Local and remote forcing of currents and temperature in the central Southern California Bight. Hickey, B. M.; Dobbins, E. L.; Allen, Susan E.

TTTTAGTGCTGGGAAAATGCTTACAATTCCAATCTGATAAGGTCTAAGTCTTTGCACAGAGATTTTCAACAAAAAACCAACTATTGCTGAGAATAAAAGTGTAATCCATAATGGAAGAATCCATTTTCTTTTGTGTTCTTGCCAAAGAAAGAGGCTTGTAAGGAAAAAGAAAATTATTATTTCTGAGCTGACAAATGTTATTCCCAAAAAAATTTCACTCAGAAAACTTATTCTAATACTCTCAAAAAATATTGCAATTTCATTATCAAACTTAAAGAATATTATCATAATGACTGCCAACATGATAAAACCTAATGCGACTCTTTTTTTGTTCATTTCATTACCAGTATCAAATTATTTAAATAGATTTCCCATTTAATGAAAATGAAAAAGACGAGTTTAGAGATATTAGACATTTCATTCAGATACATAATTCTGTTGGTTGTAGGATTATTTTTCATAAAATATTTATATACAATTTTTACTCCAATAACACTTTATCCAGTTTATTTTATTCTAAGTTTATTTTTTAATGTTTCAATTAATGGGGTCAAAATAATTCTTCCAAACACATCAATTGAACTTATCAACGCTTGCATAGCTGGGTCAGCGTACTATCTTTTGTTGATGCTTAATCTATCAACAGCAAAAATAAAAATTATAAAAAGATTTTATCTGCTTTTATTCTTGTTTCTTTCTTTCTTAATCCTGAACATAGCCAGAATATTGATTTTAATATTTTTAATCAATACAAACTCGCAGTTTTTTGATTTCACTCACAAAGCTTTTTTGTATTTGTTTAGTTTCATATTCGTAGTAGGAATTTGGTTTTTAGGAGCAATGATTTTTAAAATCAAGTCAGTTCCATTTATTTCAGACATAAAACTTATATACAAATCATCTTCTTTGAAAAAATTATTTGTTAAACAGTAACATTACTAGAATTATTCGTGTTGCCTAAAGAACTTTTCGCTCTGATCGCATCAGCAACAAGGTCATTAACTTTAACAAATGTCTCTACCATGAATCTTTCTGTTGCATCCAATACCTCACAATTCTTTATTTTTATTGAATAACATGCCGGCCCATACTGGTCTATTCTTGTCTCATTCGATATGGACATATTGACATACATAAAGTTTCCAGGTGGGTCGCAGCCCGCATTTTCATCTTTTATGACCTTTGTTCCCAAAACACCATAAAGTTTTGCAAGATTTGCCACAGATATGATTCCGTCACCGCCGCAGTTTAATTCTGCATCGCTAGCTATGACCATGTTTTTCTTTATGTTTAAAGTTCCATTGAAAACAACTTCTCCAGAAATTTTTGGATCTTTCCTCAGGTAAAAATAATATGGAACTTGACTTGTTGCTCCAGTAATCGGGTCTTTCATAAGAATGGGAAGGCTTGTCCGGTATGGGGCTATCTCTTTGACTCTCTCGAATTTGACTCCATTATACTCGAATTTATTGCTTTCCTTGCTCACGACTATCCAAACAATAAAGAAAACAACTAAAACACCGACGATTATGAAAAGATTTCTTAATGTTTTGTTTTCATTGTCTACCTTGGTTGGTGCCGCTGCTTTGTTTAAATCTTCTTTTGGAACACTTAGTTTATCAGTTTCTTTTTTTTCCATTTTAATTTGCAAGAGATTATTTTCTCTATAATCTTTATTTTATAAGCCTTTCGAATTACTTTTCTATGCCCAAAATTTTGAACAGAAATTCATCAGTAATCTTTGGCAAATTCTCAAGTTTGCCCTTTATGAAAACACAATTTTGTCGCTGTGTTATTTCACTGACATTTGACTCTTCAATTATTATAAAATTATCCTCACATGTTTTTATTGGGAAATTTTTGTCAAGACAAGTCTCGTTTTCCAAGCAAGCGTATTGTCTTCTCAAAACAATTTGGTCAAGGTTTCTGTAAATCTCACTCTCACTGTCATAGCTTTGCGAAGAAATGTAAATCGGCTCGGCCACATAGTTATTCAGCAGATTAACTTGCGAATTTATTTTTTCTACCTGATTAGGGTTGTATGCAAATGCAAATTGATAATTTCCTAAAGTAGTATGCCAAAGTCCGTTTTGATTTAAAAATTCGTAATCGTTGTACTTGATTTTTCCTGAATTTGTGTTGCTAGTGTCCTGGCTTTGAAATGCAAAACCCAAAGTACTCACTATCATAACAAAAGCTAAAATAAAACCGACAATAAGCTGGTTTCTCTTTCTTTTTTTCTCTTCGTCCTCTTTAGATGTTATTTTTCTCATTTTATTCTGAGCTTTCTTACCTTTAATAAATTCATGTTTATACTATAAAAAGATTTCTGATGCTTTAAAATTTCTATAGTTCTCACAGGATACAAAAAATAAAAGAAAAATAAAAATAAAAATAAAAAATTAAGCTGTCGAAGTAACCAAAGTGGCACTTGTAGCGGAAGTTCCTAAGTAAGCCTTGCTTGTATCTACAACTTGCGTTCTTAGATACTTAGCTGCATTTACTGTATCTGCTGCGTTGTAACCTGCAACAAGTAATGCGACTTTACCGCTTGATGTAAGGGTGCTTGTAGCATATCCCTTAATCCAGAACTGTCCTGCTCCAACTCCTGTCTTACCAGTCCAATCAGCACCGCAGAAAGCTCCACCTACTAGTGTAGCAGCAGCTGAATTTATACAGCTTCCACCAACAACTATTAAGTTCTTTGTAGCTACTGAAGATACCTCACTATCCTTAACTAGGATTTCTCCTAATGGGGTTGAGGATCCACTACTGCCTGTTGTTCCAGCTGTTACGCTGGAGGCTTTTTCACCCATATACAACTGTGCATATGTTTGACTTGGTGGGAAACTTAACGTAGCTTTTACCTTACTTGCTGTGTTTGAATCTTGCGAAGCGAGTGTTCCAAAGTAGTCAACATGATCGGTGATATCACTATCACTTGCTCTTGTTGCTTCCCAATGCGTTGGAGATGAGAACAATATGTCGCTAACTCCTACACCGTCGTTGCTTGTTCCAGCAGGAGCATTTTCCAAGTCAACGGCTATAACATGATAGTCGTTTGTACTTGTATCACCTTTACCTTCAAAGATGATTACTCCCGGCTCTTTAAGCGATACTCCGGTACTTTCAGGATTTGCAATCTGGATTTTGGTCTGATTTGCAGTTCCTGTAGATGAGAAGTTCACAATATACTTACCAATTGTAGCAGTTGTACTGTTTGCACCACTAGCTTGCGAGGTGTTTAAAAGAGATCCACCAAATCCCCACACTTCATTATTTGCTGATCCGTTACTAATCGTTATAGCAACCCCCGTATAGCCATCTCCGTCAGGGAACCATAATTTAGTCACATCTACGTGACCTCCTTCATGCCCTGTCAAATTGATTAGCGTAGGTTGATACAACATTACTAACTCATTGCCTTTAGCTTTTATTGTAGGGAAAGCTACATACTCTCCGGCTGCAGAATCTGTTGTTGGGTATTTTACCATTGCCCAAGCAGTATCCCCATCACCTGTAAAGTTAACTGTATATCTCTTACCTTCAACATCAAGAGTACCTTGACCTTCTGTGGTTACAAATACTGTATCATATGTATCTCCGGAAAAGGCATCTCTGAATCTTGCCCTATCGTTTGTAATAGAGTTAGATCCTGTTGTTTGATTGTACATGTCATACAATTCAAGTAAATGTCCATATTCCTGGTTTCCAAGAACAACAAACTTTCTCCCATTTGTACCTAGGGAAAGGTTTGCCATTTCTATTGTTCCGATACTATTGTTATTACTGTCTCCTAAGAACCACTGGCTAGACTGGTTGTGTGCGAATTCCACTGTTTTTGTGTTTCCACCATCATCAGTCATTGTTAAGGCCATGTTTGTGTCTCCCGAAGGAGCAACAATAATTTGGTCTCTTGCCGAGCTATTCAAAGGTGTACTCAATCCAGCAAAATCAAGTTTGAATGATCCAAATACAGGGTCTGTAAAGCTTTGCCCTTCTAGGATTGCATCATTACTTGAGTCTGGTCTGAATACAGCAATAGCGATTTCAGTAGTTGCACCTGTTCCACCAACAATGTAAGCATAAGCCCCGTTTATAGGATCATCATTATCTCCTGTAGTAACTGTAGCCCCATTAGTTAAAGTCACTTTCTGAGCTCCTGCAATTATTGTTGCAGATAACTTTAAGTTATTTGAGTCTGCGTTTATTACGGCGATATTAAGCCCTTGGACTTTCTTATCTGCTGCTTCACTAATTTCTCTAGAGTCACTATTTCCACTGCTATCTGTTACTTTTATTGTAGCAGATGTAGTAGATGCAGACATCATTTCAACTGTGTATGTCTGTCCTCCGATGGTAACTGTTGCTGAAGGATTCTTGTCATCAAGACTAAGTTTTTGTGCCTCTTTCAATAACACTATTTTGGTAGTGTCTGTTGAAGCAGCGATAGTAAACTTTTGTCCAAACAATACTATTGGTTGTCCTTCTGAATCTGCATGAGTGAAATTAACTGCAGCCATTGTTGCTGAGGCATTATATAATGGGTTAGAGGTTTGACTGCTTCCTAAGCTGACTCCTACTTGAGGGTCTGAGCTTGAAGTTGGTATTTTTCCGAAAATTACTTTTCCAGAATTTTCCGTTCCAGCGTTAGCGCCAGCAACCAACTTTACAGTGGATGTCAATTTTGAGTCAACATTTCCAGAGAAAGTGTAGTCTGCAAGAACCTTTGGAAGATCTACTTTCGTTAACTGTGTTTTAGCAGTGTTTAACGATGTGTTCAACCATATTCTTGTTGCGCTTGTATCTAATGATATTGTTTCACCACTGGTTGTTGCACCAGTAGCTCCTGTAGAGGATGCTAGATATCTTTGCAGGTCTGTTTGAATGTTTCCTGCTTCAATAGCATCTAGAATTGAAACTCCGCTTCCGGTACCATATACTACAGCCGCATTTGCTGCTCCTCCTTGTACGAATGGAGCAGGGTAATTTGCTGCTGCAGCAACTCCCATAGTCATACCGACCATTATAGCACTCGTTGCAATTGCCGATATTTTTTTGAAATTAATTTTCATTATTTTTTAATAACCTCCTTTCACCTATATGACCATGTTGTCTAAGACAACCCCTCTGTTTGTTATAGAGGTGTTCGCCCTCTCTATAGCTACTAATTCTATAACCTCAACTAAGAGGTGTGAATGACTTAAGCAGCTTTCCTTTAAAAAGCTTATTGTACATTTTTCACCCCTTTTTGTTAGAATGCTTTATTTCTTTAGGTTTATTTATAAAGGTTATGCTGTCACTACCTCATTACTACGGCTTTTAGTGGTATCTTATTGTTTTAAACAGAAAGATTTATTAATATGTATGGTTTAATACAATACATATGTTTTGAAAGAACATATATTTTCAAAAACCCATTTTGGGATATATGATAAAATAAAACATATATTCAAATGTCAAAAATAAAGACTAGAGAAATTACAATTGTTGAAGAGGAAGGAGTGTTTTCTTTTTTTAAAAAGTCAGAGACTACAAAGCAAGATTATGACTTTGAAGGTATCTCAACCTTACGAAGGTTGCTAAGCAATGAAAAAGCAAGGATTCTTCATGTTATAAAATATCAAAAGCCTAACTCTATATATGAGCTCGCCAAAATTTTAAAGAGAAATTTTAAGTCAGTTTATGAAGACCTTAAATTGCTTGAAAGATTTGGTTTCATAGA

A comprehensive study of the central Southern California Bight shows that subtidal currents are dominated by relatively long time scales (10–25 days), large alongshore scales, and significant offshore and upward phase propagation. A one-dimensional model shows that observed fluctuating, poleward propagating (speeds 140–260 cm s−1) alongshore pressure gradient disturbances account for a much larger fraction of the alongshore velocity variance than local wind stress (at least 40% in both seasons) and have the longer periods of the dominant currents. With the addition of local wind stress, about half the velocity variance can be accounted for, and overall, about 5% more variance in spring than in summer. Results are consistent with generation of disturbances by remote wind stress several hundred kilometers equatorward of the bight and alongcoast propagation as low-mode coastally trapped waves. The large-scale remote forcing is also responsible for much of the velocity variance on the adjacent shelf, the semienclosed Santa Monica Bay. A nonlinear, three-dimensional model shows that water is pushed into the bay initially as part of a throughflow, later becoming an eddy that gradually fills the bay, producing counterflow on its shoreward side. On the shelf, local alongshore wind stress accounts for only 25% of the velocity variance in spring and none in summer. The large-scale disturbances also produce significant temperature fluctuations throughout the region, via lateral advection of the mean alongshore temperature gradient. Local wind-driven coastal upwelling is responsible for temperature fluctuations on the inner shelf during several 2–4 day events in spring, but only very near the coastal wall. An edited version of this paper was published by AGU. Copyright 2003 American Geophysical Union.
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